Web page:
Mercer, a senior consultant for the giant McKinsey & Co., suggests drivers are less flexible than they were the last time gasoline was this expensive, back when it set price records in 1981. He cites a paper (PDF) by researchers at the University of California at Davis:
The paper lays out a few hypotheses, from the increasing prevalence of urban sprawl (if you now live 20 miles further from work than you did 30 years ago, what choice do you have to cut back much on driving?), to rising incomes (maybe gasoline is a smaller part of the household budget today), or to — ironically — better fuel-economy performance in cars. (When gas doubles and you are driving a 6 MPG Olds Tornado you feel a lot more pain than if you’re in a 35 MPG Civic.)
They found that the price elasticity of gasoline — economics jargon for how willing and quick consumers are to change their habits in response to price hikes and drops — is less than half now what it was as prices climbed in the late 1970s.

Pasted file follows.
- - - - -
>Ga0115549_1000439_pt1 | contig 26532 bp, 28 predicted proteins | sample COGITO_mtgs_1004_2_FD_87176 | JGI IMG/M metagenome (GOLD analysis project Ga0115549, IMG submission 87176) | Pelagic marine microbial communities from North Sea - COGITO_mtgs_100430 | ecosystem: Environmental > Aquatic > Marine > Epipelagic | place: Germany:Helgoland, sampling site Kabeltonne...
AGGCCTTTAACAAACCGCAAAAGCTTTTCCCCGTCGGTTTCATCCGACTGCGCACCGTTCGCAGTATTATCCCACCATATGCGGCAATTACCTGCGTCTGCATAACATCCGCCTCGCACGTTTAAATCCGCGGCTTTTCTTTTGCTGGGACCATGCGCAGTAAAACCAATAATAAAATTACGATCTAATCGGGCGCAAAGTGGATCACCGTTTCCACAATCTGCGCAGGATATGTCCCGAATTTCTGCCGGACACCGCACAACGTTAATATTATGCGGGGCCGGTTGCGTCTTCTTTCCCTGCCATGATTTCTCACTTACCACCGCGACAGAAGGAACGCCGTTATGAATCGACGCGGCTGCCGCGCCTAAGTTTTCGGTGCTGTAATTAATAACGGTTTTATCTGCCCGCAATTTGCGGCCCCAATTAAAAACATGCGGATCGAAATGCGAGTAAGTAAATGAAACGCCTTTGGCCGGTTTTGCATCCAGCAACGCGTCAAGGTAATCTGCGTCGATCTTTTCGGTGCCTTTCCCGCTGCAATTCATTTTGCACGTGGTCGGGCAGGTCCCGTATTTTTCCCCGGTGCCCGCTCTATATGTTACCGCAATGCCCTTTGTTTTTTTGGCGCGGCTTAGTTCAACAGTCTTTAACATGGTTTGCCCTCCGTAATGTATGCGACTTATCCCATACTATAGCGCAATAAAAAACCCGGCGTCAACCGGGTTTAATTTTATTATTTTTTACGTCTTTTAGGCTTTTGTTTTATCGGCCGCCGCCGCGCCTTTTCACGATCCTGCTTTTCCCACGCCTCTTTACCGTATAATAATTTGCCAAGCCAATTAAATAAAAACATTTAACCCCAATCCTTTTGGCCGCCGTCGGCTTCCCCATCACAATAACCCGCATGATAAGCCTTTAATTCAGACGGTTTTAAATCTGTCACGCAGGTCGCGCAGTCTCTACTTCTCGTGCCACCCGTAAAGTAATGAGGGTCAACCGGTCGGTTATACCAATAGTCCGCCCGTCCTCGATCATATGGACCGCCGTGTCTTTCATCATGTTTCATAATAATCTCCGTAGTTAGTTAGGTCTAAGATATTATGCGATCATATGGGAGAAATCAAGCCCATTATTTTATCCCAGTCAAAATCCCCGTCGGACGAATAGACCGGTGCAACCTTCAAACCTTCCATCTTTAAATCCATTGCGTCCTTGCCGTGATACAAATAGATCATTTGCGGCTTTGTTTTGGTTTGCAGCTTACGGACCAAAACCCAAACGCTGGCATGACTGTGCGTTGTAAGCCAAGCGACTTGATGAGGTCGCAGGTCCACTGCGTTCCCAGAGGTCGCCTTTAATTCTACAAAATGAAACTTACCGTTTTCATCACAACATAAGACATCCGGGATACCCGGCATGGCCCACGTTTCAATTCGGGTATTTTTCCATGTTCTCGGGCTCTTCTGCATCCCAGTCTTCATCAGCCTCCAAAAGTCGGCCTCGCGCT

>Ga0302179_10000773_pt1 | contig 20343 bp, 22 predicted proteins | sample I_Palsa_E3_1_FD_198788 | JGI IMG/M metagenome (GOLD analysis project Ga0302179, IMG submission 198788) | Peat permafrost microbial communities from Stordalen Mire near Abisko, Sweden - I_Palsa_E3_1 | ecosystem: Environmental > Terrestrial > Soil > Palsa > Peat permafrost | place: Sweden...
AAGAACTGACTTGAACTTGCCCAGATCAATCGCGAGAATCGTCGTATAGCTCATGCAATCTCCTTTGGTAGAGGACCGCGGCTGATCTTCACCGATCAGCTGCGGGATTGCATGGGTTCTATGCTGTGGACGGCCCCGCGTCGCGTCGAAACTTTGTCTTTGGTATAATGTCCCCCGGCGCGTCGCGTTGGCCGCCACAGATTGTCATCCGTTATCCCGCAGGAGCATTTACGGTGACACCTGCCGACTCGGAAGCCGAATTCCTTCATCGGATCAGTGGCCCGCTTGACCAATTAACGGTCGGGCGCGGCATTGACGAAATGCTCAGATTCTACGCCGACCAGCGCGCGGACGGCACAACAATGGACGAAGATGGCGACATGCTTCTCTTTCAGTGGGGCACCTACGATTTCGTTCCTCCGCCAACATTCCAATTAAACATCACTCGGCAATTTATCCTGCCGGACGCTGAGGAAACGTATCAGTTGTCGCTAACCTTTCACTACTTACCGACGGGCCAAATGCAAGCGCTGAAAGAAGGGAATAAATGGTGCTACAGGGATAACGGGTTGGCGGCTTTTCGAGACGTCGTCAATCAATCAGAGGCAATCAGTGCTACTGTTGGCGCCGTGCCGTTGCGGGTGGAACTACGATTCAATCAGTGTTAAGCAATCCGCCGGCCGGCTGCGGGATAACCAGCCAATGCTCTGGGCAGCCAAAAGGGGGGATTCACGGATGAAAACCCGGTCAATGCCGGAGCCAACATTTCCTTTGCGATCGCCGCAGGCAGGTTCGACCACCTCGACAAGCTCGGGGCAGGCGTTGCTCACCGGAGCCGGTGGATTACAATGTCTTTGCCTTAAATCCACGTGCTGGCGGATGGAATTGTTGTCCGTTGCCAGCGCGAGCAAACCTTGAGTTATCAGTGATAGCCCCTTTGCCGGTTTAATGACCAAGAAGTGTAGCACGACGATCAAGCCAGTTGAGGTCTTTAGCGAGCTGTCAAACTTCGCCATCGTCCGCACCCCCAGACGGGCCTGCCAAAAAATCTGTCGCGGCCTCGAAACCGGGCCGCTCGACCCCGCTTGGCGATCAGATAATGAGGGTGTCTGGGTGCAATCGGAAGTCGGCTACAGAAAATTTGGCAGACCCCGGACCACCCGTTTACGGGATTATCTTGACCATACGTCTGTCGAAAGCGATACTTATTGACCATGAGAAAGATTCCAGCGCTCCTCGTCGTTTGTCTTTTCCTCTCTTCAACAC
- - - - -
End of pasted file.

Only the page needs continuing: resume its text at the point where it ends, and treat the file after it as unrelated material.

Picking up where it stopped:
Lots more people are locked into their lifestyles. In her book Oil on the Brain, Lisa Margonelli cites research saying that Americans won’t really start to change their behaviour till gas hits about $4 a gallon. The Wall Street Journal‘s energy blog puts today’s national-average price at $3.21. (Within tickling distance of the inflation-adjusted record price of $3.23 US a gallon, by the way.)
Unsurprisingly, Mercer echoes McKinsey’s call of last week for energy-efficiency standards, though I don’t see the need. Gas’ll get to $4 a gallon soon enough, apparently with or without working the external costs of carbon-dioxide emissions into the price.